Glucose is stored in skeletal muscle fibers as glycogen, a branched-chain polymer observed in electron microscopy images as roughly spherical particles (known as β-particles of 10-45 nm in diameter), which are distributed in distinct localizations within the myofibers and are physically associated with metabolic and scaffolding proteins. Although the subcellular localization of glycogen has been recognized for more than 40 years, the physiological role of the distinct localizations has received sparse attention. Recently, however, studies involving stereological, unbiased, quantitative methods have investigated the role and regulation of these distinct deposits of glycogen. In this report, we review the available literature regarding the subcellular localization of glycogen in skeletal muscle as investigated by electron microscopy studies and put this into perspective in terms of the architectural, topological, and dynamic organization of skeletal muscle fibers. In summary, the distribution of glycogen within skeletal muscle fibers has been shown to depend on the fiber phenotype, individual training status, short-term immobilization, and exercise and to influence both muscle contractility and fatigability. Based on all these data, the available literature strongly indicates that the subcellular localization of glycogen has to be taken into consideration to fully understand and appreciate the role and regulation of glycogen metabolism and signaling in skeletal muscle. A full understanding of these phenomena may prove vital in elucidating the mechanisms that integrate basic cellular events with changing glycogen content.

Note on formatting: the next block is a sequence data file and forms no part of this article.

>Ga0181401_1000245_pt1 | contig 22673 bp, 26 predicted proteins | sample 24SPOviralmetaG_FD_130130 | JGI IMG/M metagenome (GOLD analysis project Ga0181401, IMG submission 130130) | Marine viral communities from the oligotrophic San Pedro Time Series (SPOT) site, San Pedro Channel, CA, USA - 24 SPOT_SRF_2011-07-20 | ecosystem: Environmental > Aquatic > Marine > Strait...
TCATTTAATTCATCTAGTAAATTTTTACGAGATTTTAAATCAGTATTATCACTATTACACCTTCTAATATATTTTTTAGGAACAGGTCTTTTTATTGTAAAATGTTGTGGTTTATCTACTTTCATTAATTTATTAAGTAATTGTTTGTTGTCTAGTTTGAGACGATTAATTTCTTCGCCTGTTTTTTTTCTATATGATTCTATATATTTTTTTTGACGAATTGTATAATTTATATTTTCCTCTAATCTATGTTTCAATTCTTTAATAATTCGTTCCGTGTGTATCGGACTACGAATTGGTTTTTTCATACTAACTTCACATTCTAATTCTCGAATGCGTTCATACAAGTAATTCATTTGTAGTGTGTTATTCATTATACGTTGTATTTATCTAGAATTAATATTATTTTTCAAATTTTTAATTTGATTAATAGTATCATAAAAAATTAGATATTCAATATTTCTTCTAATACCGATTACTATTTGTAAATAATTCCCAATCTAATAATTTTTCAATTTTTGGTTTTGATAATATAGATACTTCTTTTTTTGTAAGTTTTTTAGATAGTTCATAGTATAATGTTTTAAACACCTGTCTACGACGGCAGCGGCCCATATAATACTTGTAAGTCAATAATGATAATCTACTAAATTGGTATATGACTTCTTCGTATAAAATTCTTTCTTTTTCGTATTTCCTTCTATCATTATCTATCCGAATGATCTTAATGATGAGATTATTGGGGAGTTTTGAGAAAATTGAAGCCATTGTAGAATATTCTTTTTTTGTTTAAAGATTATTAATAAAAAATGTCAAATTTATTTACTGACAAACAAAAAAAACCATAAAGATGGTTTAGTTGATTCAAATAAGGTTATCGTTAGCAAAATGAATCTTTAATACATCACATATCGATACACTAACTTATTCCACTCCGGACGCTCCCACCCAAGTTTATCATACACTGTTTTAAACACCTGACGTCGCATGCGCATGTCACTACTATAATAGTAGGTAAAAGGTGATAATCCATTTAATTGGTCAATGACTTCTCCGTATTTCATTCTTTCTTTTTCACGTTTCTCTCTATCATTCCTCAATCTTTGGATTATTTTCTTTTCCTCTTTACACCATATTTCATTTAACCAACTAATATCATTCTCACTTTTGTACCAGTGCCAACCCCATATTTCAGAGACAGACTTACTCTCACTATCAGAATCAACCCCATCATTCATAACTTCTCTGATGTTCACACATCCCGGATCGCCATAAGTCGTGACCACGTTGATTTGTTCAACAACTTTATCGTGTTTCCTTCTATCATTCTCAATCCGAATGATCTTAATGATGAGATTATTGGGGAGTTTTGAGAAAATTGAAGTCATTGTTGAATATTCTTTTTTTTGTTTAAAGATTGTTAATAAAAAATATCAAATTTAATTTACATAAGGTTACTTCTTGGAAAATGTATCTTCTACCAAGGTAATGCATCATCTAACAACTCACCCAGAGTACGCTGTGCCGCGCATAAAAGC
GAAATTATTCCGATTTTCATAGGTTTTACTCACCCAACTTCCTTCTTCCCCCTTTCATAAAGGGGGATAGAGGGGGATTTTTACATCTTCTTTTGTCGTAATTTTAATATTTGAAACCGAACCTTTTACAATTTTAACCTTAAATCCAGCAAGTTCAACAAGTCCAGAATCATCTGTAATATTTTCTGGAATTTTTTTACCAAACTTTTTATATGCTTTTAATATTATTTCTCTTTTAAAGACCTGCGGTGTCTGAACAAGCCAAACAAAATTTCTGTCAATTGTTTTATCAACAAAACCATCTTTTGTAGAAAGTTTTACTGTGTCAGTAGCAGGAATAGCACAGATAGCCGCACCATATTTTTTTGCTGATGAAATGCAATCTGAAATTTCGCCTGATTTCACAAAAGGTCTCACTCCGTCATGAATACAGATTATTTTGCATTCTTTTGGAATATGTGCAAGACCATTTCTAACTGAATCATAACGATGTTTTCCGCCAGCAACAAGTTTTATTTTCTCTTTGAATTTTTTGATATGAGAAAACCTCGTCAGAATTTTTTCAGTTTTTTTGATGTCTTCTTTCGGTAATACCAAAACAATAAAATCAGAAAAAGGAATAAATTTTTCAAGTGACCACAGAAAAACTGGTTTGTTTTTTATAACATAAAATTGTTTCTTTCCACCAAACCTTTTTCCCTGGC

Journal review article
Applied Physiology, Nutrition and Metabolism, 2013, Vol 38, Issue 2, p. 91-99
Animals; Biological Transport; Glycogen; Muscle, Skeletal; Signal Transduction